Home » Protection » Fire & Burning

Fire & Burning

Outdoor Burning

Landowner burning yard debris
An astounding 98 percent of all wildfires are caused by humans, and about half of those wildfires are caused by escaped debris burns.

State law requires that citizens notify the Forestry Commission before burning outdoors. This requirement applies only to unincorporated areas of the state (outside of city/town limits). Citizens burning residential yard debris must 1) limit their fires to vegetative material like leaves, limbs and branches; 2) clear a firebreak around the burning site; 3) have the right equipment available to keep the fire under control; and 4) stay with the fire until it is completely safe.

There are three types of outdoor burns for which the Forestry Commission takes notifications:

  1. Residential yard debris burns
  2. Forestry, wildlife and agricultural burns (also known as prescribed, or controlled, burns)
  3. Construction-related/land-clearing burns

1. How to make notification for your residential yard debris burns

Onlinecoming soon!
On most days, citizens will be able to notify the Forestry Commission of their residential yard debris burns through our website when that functionality is fully available. This option will be limited to days when there are no Forestry Commission warnings or bans anywhere in the state.

By phone
Citizens can also make notification with the Forestry Commission for their residential yard debris burns by calling the toll-free number for the county in which they live. Find your county’s toll-free burn notification number here.

2. How to make notification for a prescribed burn

Prescribed burns are larger-scale burns intended specifically for agriculture, wildlife and/or forestry purposes. These purposes include burning for wildfire hazard reduction, brush control, endangered species management, wildlife habitat improvement, plant disease control, crop residue removal and site preparation for planting trees or agricultural crops. All burning for forestry, wildlife, and agriculture purposes must comply with South Carolina’s Smoke Management Guidelines (pdf).

Aerial of prescribed burn in longleaf stand
Prescribed fire crawls through a young pine stand.

Citizens planning to conduct a prescribed burn must call (800) 777-3473 and speak to a Forestry Commission dispatcher, who will walk them through the approval process. You will be asked to provide:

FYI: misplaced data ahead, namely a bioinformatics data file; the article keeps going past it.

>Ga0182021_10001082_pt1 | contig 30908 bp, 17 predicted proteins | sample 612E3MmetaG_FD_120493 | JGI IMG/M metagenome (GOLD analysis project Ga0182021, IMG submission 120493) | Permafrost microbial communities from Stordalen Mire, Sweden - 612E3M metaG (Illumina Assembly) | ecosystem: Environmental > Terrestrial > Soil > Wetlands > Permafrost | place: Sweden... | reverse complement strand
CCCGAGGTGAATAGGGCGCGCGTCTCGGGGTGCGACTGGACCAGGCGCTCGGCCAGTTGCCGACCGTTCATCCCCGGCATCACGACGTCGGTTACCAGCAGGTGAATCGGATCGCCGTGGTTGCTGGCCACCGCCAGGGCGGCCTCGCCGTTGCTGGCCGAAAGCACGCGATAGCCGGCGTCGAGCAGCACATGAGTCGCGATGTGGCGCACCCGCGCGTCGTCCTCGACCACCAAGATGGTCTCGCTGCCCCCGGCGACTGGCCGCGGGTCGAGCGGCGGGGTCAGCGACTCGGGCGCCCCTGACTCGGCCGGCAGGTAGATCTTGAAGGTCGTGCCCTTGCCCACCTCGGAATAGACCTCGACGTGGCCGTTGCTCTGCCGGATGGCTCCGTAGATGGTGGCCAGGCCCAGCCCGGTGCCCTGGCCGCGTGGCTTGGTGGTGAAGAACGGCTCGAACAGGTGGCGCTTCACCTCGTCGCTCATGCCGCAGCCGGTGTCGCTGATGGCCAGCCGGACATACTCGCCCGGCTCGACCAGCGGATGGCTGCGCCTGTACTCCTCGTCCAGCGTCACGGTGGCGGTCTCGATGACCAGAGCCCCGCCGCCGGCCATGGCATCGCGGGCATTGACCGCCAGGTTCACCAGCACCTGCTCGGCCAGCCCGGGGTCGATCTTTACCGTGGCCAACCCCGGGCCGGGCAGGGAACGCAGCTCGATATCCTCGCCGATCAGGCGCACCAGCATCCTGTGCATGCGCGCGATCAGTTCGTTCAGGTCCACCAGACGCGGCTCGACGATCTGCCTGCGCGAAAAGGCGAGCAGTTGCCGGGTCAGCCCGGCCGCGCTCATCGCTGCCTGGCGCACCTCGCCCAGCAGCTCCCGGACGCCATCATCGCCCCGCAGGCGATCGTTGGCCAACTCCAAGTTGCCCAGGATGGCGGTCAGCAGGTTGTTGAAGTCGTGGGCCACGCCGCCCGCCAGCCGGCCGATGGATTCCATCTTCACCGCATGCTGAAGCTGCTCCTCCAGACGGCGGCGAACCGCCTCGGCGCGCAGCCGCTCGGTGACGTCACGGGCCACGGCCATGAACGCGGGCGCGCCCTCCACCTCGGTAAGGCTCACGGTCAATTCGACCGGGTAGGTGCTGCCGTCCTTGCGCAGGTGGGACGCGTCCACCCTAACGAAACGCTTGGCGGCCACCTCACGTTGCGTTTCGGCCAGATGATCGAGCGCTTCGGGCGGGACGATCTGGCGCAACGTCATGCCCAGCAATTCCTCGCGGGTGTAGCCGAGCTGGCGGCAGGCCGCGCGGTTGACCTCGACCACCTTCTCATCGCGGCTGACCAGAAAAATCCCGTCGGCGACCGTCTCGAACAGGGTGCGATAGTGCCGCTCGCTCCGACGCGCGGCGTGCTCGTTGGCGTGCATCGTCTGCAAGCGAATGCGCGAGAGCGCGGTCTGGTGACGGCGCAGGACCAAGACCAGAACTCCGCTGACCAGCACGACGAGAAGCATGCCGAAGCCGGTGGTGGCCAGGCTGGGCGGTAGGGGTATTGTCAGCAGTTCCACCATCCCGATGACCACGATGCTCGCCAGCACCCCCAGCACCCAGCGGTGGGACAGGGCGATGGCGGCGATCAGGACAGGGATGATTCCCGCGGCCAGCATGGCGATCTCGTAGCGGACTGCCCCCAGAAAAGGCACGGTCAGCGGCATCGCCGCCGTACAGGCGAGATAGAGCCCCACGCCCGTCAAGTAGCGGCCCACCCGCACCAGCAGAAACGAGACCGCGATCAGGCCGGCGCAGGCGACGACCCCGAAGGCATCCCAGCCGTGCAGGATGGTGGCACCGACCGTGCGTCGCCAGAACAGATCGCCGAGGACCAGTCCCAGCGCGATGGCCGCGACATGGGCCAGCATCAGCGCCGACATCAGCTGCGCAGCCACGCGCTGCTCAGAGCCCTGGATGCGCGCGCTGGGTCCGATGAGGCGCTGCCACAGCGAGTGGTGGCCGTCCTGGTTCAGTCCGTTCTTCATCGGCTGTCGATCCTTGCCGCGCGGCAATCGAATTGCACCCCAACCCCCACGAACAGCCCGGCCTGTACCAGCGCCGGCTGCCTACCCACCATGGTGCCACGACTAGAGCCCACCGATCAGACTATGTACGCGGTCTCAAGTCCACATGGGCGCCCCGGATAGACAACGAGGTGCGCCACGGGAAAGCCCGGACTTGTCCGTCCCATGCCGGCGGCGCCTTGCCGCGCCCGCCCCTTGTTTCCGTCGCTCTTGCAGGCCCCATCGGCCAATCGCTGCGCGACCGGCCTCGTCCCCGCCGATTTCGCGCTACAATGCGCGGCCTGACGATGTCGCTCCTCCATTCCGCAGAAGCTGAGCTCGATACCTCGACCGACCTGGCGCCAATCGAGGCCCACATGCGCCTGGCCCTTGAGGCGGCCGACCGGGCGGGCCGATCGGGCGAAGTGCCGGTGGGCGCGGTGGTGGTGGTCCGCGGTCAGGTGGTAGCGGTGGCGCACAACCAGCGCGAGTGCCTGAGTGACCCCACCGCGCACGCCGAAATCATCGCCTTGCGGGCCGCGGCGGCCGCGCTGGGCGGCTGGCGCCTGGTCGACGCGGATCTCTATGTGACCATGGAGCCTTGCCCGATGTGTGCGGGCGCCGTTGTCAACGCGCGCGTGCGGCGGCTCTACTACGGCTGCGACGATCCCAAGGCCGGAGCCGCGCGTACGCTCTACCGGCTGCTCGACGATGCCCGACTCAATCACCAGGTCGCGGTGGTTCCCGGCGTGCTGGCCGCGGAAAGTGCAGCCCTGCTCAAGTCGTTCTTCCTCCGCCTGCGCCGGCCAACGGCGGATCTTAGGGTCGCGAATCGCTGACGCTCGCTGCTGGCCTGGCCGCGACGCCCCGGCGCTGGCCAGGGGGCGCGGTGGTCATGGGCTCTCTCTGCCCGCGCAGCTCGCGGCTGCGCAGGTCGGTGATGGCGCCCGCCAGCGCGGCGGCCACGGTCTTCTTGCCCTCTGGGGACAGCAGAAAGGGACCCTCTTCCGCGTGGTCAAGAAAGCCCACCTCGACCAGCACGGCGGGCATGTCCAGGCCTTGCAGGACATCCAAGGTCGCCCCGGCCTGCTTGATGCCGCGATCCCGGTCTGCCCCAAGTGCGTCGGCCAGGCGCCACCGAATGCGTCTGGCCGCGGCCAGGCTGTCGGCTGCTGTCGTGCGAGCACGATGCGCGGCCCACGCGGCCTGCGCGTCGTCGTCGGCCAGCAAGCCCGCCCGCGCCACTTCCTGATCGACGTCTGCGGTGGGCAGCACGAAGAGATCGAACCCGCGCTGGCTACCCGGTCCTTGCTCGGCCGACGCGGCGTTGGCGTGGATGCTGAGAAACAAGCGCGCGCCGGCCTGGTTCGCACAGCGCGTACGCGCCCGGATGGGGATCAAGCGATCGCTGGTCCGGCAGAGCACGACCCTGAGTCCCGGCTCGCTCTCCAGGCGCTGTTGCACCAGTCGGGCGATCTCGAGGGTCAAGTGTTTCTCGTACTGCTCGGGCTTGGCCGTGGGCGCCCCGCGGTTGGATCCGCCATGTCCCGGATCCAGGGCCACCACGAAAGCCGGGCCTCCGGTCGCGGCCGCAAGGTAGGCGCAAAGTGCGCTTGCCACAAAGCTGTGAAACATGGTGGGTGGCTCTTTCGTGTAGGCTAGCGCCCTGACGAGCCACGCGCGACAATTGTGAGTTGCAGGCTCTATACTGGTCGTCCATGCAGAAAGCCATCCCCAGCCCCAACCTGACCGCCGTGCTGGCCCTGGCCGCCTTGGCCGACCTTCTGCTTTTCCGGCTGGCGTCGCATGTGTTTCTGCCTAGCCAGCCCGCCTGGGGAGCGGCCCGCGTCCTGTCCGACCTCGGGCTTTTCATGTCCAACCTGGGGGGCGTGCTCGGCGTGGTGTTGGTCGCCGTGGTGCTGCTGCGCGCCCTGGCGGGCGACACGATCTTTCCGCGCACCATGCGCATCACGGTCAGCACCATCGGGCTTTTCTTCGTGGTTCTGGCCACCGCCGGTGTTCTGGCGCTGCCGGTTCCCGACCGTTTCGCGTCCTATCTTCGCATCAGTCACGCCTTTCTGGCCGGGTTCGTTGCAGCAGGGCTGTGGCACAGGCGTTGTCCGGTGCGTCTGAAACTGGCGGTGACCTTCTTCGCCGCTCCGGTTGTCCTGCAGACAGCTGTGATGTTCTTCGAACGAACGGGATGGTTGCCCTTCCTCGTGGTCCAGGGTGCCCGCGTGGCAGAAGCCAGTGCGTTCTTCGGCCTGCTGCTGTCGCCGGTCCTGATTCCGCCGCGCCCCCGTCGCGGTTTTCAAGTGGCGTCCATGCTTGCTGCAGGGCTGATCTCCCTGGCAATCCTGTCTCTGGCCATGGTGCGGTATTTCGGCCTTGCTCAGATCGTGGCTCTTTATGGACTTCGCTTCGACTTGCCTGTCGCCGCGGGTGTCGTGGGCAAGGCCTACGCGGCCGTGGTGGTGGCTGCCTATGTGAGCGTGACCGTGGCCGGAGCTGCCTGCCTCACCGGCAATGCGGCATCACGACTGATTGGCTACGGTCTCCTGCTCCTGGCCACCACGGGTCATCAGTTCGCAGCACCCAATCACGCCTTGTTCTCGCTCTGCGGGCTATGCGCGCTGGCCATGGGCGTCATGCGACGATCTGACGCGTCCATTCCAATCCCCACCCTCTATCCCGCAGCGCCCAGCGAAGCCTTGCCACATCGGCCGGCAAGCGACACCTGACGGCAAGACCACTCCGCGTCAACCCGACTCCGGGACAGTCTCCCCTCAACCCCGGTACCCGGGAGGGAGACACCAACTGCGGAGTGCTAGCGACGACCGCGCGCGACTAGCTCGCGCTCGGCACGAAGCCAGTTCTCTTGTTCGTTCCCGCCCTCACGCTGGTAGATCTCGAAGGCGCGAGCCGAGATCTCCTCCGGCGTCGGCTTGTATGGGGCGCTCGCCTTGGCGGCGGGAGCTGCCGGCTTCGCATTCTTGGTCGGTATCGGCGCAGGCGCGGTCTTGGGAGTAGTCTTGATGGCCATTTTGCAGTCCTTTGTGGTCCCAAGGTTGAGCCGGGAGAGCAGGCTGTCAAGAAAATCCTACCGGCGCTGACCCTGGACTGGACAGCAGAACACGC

• Name of person in charge of burn
  • Phone number of person in charge
  • CPFM number (if applicable) of person in charge
  • County in which burning is to be conducted
  • Specific location of your burn
  • Purpose of the burn
  • Acreage to be burned
  • Tons of available fuel per acre
  • Nearest smoke-sensitive area
  • Distance to smoke-sensitive area
  • The time you plan to start

3. How to make notification for a land clearing/construction burn

If adjacent to woods, brush or grassland, state law requires you notify the Forestry Commission before burning any vegetative materials from land clearing activity or right-of-way maintenance. Also included is any outdoor burning conducted for training purposes. The state notification law does not apply within town or city limits, but certain city ordinances may regulate the burning. 

All burning of this type must comply with DHEC Regulation 61-62.2. You should make sure you understand the requirements prior to calling for notification. Forestry Commission dispatchers are not authorized to interpret this regulation. If you need an explanation of Regulation 61-62.2, call the nearest office of the SC Department of Health and Environmental Control.

By phone
Citizens can make notification with the Forestry Commission for their land clearing/consturction burns by calling the toll-free number for the county in which the burn will take place. Find your county’s toll-free burn notification number here.

THINK Before You Burn Brochure (pdf)

THINK Before You Burn Brochure in Spanish (pdf)